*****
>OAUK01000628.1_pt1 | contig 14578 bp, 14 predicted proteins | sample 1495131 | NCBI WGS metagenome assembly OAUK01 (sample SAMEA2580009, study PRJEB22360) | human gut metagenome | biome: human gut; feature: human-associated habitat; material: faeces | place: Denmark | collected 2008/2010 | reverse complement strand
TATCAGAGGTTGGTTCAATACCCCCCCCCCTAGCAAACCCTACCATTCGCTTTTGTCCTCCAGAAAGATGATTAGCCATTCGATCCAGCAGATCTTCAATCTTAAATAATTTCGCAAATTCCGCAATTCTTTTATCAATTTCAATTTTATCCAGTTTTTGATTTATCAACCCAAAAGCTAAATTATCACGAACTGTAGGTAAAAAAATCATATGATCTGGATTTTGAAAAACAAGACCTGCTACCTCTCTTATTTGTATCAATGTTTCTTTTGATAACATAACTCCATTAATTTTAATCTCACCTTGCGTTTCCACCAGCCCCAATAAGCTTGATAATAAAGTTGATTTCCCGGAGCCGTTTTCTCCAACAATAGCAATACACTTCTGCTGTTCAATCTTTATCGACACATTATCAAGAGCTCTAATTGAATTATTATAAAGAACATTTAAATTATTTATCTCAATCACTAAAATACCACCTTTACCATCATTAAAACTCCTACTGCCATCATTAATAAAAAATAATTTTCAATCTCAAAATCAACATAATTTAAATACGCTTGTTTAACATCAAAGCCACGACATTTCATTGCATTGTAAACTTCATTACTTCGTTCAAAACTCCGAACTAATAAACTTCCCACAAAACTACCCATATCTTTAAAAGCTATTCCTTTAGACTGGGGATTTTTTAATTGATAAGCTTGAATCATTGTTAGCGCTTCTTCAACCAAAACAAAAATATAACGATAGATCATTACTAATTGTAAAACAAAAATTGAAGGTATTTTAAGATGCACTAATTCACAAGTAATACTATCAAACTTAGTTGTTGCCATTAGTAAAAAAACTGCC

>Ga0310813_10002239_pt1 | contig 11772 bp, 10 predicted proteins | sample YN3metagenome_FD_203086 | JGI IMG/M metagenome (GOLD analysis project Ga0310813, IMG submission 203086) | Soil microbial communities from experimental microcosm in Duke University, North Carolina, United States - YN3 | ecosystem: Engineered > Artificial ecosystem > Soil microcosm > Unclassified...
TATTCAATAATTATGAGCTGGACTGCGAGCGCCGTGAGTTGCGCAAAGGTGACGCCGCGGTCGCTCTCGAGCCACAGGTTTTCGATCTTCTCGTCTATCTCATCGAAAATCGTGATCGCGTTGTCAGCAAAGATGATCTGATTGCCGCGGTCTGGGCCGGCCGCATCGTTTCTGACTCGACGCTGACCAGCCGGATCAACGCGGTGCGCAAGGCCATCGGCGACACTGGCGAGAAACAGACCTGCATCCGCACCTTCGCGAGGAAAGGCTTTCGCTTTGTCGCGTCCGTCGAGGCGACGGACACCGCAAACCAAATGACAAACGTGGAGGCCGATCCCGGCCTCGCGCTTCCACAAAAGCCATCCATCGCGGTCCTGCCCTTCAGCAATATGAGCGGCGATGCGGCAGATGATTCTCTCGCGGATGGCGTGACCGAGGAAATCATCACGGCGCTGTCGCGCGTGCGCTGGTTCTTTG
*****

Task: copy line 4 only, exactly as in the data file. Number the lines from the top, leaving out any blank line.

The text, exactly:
TATTCAATAATTATGAGCTGGACTGCGAGCGCCGTGAGTTGCGCAAAGGTGACGCCGCGGTCGCTCTCGAGCCACAGGTTTTCGATCTTCTCGTCTATCTCATCGAAAATCGTGATCGCGTTGTCAGCAAAGATGATCTGATTGCCGCGGTCTGGGCCGGCCGCATCGTTTCTGACTCGACGCTGACCAGCCGGATCAACGCGGTGCGCAAGGCCATCGGCGACACTGGCGAGAAACAGACCTGCATCCGCACCTTCGCGAGGAAAGGCTTTCGCTTTGTCGCGTCCGTCGAGGCGACGGACACCGCAAACCAAATGACAAACGTGGAGGCCGATCCCGGCCTCGCGCTTCCACAAAAGCCATCCATCGCGGTCCTGCCCTTCAGCAATATGAGCGGCGATGCGGCAGATGATTCTCTCGCGGATGGCGTGACCGAGGAAATCATCACGGCGCTGTCGCGCGTGCGCTGGTTCTTTG